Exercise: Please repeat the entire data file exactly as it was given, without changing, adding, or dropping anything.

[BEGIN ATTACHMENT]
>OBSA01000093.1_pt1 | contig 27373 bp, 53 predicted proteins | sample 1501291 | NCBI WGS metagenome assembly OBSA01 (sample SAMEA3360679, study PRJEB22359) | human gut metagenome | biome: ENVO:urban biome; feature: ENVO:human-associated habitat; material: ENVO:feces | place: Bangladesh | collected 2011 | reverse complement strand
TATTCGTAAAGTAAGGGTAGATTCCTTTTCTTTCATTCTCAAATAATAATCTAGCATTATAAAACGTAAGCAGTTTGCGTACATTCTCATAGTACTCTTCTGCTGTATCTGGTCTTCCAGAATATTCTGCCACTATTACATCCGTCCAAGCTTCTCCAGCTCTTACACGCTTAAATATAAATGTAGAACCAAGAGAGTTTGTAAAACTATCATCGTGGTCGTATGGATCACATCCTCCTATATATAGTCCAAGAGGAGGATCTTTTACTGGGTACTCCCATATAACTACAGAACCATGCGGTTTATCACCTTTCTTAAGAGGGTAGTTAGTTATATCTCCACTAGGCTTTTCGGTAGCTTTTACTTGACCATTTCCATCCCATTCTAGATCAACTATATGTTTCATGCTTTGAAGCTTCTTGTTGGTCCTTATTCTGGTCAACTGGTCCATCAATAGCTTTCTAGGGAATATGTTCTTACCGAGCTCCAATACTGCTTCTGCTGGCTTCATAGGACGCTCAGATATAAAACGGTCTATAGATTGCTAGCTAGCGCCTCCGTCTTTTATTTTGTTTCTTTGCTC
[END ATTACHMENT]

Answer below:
>OBSA01000093.1_pt1 | contig 27373 bp, 53 predicted proteins | sample 1501291 | NCBI WGS metagenome assembly OBSA01 (sample SAMEA3360679, study PRJEB22359) | human gut metagenome | biome: ENVO:urban biome; feature: ENVO:human-associated habitat; material: ENVO:feces | place: Bangladesh | collected 2011 | reverse complement strand
TATTCGTAAAGTAAGGGTAGATTCCTTTTCTTTCATTCTCAAATAATAATCTAGCATTATAAAACGTAAGCAGTTTGCGTACATTCTCATAGTACTCTTCTGCTGTATCTGGTCTTCCAGAATATTCTGCCACTATTACATCCGTCCAAGCTTCTCCAGCTCTTACACGCTTAAATATAAATGTAGAACCAAGAGAGTTTGTAAAACTATCATCGTGGTCGTATGGATCACATCCTCCTATATATAGTCCAAGAGGAGGATCTTTTACTGGGTACTCCCATATAACTACAGAACCATGCGGTTTATCACCTTTCTTAAGAGGGTAGTTAGTTATATCTCCACTAGGCTTTTCGGTAGCTTTTACTTGACCATTTCCATCCCATTCTAGATCAACTATATGTTTCATGCTTTGAAGCTTCTTGTTGGTCCTTATTCTGGTCAACTGGTCCATCAATAGCTTTCTAGGGAATATGTTCTTACCGAGCTCCAATACTGCTTCTGCTGGCTTCATAGGACGCTCAGATATAAAACGGTCTATAGATTGCTAGCTAGCGCCTCCGTCTTTTATTTTGTTTCTTTGCTC